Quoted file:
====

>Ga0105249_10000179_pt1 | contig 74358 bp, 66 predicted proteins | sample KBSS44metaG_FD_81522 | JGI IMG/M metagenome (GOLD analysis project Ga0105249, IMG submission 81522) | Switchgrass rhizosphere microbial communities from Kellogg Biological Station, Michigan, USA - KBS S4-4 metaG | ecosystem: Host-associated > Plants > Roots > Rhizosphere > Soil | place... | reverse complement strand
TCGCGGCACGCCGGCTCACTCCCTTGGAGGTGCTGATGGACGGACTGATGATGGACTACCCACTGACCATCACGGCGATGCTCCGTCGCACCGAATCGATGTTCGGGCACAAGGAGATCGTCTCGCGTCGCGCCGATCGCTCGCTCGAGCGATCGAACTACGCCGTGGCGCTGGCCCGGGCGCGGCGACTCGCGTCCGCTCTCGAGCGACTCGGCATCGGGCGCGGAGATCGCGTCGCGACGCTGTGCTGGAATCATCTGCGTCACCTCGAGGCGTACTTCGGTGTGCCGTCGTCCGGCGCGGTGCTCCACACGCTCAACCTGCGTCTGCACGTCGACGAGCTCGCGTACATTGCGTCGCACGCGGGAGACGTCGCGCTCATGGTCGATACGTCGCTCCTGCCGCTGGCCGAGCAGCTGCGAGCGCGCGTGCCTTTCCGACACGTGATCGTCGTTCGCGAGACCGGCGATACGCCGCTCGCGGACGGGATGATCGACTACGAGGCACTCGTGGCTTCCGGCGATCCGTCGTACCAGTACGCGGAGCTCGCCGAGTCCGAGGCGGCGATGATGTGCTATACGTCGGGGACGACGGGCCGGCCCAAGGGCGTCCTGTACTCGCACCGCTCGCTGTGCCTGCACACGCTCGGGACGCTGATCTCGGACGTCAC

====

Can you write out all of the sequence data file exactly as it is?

>Ga0105249_10000179_pt1 | contig 74358 bp, 66 predicted proteins | sample KBSS44metaG_FD_81522 | JGI IMG/M metagenome (GOLD analysis project Ga0105249, IMG submission 81522) | Switchgrass rhizosphere microbial communities from Kellogg Biological Station, Michigan, USA - KBS S4-4 metaG | ecosystem: Host-associated > Plants > Roots > Rhizosphere > Soil | place... | reverse complement strand
TCGCGGCACGCCGGCTCACTCCCTTGGAGGTGCTGATGGACGGACTGATGATGGACTACCCACTGACCATCACGGCGATGCTCCGTCGCACCGAATCGATGTTCGGGCACAAGGAGATCGTCTCGCGTCGCGCCGATCGCTCGCTCGAGCGATCGAACTACGCCGTGGCGCTGGCCCGGGCGCGGCGACTCGCGTCCGCTCTCGAGCGACTCGGCATCGGGCGCGGAGATCGCGTCGCGACGCTGTGCTGGAATCATCTGCGTCACCTCGAGGCGTACTTCGGTGTGCCGTCGTCCGGCGCGGTGCTCCACACGCTCAACCTGCGTCTGCACGTCGACGAGCTCGCGTACATTGCGTCGCACGCGGGAGACGTCGCGCTCATGGTCGATACGTCGCTCCTGCCGCTGGCCGAGCAGCTGCGAGCGCGCGTGCCTTTCCGACACGTGATCGTCGTTCGCGAGACCGGCGATACGCCGCTCGCGGACGGGATGATCGACTACGAGGCACTCGTGGCTTCCGGCGATCCGTCGTACCAGTACGCGGAGCTCGCCGAGTCCGAGGCGGCGATGATGTGCTATACGTCGGGGACGACGGGCCGGCCCAAGGGCGTCCTGTACTCGCACCGCTCGCTGTGCCTGCACACGCTCGGGACGCTGATCTCGGACGTCAC